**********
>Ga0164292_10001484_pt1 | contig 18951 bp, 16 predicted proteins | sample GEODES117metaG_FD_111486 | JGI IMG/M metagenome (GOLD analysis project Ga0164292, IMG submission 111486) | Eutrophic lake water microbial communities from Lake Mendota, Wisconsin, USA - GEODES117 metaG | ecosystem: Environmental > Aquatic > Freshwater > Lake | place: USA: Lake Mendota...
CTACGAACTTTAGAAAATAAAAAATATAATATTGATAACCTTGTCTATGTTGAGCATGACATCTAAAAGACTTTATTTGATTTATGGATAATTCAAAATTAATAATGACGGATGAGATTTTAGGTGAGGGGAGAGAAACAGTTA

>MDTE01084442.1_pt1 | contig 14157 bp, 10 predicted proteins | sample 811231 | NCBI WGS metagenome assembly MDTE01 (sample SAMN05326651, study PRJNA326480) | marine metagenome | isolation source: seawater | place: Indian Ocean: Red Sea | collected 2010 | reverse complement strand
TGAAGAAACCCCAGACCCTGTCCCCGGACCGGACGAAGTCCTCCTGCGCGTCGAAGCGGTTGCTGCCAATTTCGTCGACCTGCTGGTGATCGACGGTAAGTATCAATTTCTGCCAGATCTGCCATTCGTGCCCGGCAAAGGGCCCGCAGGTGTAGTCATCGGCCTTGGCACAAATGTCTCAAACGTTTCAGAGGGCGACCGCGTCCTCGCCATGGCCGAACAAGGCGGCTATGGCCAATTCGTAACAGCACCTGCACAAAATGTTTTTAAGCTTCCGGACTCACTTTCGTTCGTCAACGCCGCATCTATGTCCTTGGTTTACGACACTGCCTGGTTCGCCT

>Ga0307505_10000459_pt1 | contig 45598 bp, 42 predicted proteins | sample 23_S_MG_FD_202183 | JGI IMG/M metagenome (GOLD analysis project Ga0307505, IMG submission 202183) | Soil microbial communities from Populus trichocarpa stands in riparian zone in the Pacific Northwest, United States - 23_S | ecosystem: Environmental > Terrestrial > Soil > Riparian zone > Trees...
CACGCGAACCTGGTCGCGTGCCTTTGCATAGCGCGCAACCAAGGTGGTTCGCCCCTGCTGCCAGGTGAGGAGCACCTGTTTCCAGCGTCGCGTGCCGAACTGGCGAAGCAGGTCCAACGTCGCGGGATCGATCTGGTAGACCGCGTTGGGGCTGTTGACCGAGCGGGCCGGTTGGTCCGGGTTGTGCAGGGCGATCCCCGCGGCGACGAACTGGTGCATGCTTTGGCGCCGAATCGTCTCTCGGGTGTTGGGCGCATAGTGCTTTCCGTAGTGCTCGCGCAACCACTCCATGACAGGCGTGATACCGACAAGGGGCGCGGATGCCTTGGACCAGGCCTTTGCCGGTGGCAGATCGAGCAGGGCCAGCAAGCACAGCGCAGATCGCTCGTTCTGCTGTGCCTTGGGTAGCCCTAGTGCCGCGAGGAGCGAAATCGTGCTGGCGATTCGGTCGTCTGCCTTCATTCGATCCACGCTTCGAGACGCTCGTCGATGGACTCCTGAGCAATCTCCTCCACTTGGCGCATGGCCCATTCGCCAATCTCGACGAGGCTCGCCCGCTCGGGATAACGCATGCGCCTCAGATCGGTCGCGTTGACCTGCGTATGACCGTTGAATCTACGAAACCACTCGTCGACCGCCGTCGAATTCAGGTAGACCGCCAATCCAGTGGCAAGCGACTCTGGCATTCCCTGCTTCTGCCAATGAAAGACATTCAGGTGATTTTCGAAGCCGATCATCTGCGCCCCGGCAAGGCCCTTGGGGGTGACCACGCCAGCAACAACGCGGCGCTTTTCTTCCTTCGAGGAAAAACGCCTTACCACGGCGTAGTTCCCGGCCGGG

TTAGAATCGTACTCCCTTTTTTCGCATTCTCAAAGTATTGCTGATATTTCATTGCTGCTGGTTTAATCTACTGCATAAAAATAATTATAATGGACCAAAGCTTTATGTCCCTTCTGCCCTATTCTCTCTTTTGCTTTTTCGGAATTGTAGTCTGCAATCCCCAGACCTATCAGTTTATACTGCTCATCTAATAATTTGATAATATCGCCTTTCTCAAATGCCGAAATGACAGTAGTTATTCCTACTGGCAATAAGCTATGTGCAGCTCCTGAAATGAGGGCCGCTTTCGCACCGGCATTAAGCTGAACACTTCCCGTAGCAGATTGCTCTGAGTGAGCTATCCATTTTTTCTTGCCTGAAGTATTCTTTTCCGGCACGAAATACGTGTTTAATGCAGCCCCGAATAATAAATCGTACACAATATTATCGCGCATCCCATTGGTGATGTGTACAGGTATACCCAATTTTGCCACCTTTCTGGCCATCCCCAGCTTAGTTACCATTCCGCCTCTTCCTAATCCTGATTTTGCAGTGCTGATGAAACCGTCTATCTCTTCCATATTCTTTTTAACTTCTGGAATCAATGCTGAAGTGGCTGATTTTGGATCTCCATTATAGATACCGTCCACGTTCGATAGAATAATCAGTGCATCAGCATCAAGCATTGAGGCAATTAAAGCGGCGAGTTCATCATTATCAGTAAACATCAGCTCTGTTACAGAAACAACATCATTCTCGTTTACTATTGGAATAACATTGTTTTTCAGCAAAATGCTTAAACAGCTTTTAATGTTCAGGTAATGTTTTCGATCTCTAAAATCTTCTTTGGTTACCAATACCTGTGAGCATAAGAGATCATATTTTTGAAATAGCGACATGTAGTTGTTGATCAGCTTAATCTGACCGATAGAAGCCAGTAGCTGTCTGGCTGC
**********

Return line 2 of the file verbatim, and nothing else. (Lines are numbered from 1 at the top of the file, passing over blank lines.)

CTACGAACTTTAGAAAATAAAAAATATAATATTGATAACCTTGTCTATGTTGAGCATGACATCTAAAAGACTTTATTTGATTTATGGATAATTCAAAATTAATAATGACGGATGAGATTTTAGGTGAGGGGAGAGAAACAGTTA